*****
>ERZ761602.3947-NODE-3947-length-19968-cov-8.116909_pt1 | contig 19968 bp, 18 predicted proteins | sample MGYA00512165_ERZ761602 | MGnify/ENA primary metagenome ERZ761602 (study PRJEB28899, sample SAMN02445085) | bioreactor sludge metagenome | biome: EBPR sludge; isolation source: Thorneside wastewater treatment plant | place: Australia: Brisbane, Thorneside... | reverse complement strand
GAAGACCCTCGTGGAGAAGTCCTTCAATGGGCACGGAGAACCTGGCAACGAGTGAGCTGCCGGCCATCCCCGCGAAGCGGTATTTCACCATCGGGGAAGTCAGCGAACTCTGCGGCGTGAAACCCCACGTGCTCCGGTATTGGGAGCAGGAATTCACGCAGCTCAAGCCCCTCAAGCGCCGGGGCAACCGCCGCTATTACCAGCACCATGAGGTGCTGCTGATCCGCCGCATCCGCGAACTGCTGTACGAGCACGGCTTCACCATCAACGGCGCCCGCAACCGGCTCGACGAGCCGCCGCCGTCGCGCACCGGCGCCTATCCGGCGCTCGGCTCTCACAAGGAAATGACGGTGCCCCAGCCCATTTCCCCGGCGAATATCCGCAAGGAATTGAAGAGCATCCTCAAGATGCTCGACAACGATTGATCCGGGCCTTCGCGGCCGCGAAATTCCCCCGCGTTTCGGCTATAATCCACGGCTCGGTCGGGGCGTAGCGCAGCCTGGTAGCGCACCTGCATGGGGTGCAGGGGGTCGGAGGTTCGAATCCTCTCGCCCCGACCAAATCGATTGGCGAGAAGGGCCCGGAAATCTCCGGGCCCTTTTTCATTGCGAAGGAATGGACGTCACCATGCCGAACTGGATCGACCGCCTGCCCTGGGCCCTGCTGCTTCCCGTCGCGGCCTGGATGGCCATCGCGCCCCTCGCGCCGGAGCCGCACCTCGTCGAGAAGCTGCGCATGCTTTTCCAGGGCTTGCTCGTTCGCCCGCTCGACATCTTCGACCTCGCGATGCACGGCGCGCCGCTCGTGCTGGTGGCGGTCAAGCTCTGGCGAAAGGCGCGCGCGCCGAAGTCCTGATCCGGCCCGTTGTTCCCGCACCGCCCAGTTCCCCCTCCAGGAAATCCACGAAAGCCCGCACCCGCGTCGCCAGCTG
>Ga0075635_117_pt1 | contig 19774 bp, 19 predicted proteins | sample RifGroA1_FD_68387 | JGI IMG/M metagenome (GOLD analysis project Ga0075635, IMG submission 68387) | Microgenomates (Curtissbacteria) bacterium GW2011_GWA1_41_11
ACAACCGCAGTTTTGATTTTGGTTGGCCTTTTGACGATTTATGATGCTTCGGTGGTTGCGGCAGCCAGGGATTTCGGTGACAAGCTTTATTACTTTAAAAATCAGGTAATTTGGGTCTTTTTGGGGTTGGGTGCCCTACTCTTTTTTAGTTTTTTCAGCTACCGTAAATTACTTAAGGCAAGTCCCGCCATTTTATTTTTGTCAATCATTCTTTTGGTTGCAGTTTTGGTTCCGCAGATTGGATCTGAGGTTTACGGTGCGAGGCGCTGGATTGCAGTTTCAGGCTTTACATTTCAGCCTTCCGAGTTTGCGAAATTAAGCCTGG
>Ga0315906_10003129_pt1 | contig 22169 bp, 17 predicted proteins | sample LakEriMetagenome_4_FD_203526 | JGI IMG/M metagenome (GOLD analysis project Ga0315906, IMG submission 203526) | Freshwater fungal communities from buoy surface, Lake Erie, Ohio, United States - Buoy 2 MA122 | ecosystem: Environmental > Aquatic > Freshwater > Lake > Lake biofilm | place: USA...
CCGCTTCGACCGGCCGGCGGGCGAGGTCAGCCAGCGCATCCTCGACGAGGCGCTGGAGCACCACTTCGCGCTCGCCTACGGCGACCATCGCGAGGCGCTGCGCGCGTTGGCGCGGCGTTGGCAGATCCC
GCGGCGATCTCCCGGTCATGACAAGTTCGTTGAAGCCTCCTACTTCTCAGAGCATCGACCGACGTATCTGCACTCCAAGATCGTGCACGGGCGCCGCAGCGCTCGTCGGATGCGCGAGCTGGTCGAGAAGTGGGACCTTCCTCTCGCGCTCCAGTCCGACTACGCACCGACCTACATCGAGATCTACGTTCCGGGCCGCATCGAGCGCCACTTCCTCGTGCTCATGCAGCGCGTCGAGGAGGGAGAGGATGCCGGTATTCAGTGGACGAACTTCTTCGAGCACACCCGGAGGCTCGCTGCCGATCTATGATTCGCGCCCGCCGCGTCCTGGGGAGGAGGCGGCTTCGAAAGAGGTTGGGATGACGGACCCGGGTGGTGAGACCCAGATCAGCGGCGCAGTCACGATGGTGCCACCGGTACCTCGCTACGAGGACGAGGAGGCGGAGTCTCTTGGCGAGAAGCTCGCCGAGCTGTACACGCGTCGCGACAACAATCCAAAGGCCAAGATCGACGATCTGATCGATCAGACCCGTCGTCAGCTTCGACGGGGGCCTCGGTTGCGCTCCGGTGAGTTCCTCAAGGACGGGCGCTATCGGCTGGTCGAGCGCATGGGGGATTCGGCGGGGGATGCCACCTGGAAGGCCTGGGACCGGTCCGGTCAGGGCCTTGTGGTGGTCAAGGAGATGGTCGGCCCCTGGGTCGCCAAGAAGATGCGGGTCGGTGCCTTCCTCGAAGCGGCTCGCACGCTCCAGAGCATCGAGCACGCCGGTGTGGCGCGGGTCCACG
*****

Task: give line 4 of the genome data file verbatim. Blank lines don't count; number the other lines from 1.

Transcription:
ACAACCGCAGTTTTGATTTTGGTTGGCCTTTTGACGATTTATGATGCTTCGGTGGTTGCGGCAGCCAGGGATTTCGGTGACAAGCTTTATTACTTTAAAAATCAGGTAATTTGGGTCTTTTTGGGGTTGGGTGCCCTACTCTTTTTTAGTTTTTTCAGCTACCGTAAATTACTTAAGGCAAGTCCCGCCATTTTATTTTTGTCAATCATTCTTTTGGTTGCAGTTTTGGTTCCGCAGATTGGATCTGAGGTTTACGGTGCGAGGCGCTGGATTGCAGTTTCAGGCTTTACATTTCAGCCTTCCGAGTTTGCGAAATTAAGCCTGG